State of the PRS – 2018, Quarter 1
The private rented sector (PRS) over the past twenty years has changed significantly, doubling between 2001/02 and 2011/12 and now provides a home for 4.7 million households (MHCLG, 2018a). Tenants are becoming more diverse, with an increasing number of families, ageing renters, and the most vulnerable calling the sector home.
Private landlords are now playing a vital role in providing housing to those on low-incomes and the homeless. Recently, there have been many policy changes that affect the most vulnerable in society and their ability to access a safe and secure home in the PRS. These include the roll-out of Universal Credit (UC), the freeze to Local Housing Allowance (LHA) rates, the two-child limit under tax credits, and the extension of the Shared Accommodation Rate (SAR) to all single people under the age of 35.
The principal aim of the present study was to examine the effect of welfare reforms on the private rented sector, including but not exclusively the impact of universal credit on landlords and the broader sector. A further goal of this report is to continue the monitoring of key trends in the sector. The research findings are based on the responses of 2,234 landlords across the UK.
Our Key Findings
- Our research amplifies concerns surrounding the impact of universal credit and broader welfare reforms on private landlords, specifically regarding rent arrears.
- We found that 61% of landlords that let to tenants on Universal Credit have experienced their UC tenants going into rent arrears in the past 12 months. This is over double from 27% of landlords in 2016, and a significant increase from the previous year where it was 38% of landlords.
- We found that the amount owed by Universal Credit tenants in rent arrears has increased by 49% in comparison to the previous 12 months. This has increased from £1,600.88 in 2017 to £2,390.19.
- Rent arrears for Universal Credit tenants are likely to be driving homelessness, with 28% of landlords regaining possession of their property from a UC tenant and the primary reason being rent arrears (77% of landlords).
- The significant increase in rent arrears for both UC tenants and ‘legacy’ Housing Benefit tenants also points to much broader issues than just the implementation of Universal Credit. The findings suggest that the freeze to LHA rates since 2016 and that LHA rates had not increased with market rents between 2010 and 2016
Our Key Recommendations
- Universal Credit needs to be paused from further roll-out to monitor the impact of current changes and to develop the service further to ensure tenants and landlords are not put in a dangerous financial situation with increasing rent arrears.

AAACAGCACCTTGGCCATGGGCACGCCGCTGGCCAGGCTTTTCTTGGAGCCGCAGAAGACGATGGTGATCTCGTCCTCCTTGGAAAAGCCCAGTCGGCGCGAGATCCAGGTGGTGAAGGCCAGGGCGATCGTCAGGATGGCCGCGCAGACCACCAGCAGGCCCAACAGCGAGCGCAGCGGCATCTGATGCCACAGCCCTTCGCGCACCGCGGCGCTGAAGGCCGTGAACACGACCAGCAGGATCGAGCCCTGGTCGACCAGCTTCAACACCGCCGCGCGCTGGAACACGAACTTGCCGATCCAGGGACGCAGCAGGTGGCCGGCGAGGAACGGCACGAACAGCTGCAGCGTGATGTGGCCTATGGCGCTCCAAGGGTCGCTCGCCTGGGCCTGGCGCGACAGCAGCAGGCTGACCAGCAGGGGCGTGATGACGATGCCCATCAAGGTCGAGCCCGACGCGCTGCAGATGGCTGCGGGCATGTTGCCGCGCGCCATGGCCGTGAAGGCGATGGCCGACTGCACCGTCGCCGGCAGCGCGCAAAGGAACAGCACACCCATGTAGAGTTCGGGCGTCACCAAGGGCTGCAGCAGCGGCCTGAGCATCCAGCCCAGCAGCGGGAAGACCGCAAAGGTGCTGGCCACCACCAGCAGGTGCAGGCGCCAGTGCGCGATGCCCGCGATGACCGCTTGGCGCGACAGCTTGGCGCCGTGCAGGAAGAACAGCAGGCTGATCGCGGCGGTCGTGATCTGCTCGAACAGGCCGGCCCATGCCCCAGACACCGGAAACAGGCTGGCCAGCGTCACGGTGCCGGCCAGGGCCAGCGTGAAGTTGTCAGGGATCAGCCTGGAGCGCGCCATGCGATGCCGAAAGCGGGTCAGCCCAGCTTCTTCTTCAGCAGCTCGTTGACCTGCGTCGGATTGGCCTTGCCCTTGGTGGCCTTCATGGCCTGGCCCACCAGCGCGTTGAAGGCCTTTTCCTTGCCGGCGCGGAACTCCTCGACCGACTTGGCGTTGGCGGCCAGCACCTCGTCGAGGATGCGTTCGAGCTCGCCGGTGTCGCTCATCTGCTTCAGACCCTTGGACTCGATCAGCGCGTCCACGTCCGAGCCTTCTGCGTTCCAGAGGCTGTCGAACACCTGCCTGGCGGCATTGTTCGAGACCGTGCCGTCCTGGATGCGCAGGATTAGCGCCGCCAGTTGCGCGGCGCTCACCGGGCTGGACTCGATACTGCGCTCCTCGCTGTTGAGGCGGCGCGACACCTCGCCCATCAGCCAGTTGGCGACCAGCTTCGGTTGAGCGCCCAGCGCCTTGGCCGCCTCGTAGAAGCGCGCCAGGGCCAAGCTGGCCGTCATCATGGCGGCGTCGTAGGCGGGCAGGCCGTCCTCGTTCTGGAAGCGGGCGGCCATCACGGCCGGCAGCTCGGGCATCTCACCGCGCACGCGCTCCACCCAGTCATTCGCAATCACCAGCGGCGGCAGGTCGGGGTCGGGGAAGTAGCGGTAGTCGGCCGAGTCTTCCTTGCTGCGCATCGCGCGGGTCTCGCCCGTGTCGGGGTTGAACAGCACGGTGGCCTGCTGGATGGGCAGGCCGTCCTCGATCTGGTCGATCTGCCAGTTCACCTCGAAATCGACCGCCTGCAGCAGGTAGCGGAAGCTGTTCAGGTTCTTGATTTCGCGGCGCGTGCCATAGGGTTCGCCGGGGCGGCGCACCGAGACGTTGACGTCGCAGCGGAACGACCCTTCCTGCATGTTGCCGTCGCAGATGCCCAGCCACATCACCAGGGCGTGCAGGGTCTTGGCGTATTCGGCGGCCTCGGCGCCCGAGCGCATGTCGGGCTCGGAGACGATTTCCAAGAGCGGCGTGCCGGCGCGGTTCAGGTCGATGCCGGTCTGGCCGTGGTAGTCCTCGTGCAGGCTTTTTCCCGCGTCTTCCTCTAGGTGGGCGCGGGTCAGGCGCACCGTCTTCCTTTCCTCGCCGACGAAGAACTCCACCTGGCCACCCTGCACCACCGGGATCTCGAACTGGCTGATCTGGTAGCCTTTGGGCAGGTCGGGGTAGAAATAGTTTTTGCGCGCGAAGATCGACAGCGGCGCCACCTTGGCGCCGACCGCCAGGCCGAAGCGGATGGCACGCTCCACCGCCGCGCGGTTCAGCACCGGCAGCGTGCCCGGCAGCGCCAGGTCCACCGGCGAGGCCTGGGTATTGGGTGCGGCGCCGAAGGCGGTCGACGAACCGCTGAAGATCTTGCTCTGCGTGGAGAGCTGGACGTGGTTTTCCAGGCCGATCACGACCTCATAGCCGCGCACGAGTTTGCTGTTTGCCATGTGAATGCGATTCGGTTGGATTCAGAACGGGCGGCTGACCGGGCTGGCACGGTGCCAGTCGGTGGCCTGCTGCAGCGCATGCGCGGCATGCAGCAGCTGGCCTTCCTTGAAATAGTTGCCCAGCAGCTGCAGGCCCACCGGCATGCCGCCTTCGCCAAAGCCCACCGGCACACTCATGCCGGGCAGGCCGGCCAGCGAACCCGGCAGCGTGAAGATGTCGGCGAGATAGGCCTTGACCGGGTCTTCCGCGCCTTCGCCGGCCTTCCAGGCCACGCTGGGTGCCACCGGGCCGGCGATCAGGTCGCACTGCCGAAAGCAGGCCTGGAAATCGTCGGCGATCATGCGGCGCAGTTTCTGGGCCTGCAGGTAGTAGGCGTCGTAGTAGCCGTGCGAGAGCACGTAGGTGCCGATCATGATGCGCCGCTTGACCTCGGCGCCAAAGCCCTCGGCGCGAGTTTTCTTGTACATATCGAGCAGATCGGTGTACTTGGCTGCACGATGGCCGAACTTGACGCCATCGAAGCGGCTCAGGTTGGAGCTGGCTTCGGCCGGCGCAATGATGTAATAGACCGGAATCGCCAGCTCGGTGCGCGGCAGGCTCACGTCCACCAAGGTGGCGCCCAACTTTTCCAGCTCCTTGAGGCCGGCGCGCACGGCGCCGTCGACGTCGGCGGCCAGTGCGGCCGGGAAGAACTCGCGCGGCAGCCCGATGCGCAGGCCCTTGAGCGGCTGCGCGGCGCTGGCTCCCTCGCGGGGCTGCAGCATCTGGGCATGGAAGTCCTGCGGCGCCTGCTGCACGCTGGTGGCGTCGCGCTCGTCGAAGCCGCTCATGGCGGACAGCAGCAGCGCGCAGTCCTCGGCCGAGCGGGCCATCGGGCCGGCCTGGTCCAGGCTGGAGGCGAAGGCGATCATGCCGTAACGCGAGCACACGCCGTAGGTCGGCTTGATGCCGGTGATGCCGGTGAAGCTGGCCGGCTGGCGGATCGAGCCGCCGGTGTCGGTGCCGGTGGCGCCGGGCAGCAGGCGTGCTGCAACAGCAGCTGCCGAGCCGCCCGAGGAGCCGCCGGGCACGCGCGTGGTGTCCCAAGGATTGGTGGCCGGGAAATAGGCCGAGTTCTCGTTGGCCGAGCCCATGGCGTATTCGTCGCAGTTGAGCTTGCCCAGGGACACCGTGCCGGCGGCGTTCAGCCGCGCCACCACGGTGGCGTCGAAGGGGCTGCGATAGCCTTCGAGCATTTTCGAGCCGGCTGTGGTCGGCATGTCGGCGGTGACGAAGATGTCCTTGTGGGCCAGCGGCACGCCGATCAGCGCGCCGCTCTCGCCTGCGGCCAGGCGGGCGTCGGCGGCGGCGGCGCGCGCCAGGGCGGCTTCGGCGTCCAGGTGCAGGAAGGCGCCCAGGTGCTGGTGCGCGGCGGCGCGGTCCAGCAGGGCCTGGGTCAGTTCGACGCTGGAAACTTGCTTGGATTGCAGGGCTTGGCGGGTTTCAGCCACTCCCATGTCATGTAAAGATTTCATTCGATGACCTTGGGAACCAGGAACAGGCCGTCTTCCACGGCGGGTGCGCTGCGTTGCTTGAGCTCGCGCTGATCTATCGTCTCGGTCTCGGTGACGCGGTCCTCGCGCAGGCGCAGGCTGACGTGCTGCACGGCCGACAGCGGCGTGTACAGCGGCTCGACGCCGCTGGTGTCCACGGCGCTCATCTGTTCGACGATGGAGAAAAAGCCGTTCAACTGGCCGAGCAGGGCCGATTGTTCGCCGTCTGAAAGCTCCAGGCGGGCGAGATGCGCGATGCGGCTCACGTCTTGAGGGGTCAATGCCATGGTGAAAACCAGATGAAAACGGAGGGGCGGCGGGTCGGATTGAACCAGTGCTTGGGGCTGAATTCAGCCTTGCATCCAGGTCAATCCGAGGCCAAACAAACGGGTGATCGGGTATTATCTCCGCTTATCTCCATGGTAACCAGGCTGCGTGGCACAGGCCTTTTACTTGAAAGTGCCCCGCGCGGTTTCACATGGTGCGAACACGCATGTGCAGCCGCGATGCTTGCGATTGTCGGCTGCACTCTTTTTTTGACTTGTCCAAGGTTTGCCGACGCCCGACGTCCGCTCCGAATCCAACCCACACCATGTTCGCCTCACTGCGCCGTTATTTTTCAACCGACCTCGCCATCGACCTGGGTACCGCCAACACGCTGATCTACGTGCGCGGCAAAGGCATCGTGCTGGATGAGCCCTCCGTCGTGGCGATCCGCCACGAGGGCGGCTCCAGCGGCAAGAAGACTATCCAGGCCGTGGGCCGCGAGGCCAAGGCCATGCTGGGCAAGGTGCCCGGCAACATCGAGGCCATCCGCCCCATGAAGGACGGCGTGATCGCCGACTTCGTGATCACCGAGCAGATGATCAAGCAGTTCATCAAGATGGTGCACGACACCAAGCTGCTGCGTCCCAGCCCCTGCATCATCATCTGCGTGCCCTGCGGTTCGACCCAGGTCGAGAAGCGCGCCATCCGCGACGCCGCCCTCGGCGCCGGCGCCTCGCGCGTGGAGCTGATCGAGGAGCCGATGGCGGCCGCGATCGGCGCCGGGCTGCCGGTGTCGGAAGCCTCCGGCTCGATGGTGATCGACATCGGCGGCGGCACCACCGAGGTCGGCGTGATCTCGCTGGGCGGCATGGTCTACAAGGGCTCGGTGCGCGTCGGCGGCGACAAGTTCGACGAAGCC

- Going forward the Alternative Payment Arrangement system needs to be significantly improved. There are efforts underway to improve this already by the DWP to move this to an online system. However, it is essential that this is working well before migration is started from next year.
- We would recommend that to mitigate the risk of rent arrears for claimants, that Work Coaches and Case Managers ask tenants during the application process if they need or desire direct payment to landlords from the start of the claim as a standard question. This could build on the housing confident scheme previously delivered by DWP.
- The increasing rent arrears for housing benefit and universal credit tenants indicates broader issues in the private rented sector. We believe that the current LHA freeze needs to be reviewed and lifted urgently, especially with the lifting of the freeze for social landlords. Not only does this have broad support across the industry, but it will help to lift tenants out of poverty and decrease the risk of homelessness for families.
- There are increasing regulative burdens being placed upon landlords in a piecemeal fashion. There needs to be a large-scale review of the changes introduced in the past two years to identify the impact on the development of the sector. More and more landlords are now planning to sell properties, without change there is going to be a contraction of the private rented sector. While it may be the intention of the current government to encourage home ownership, fewer properties to rent will not support those who cannot afford to buy or seek to rent due to their circumstances.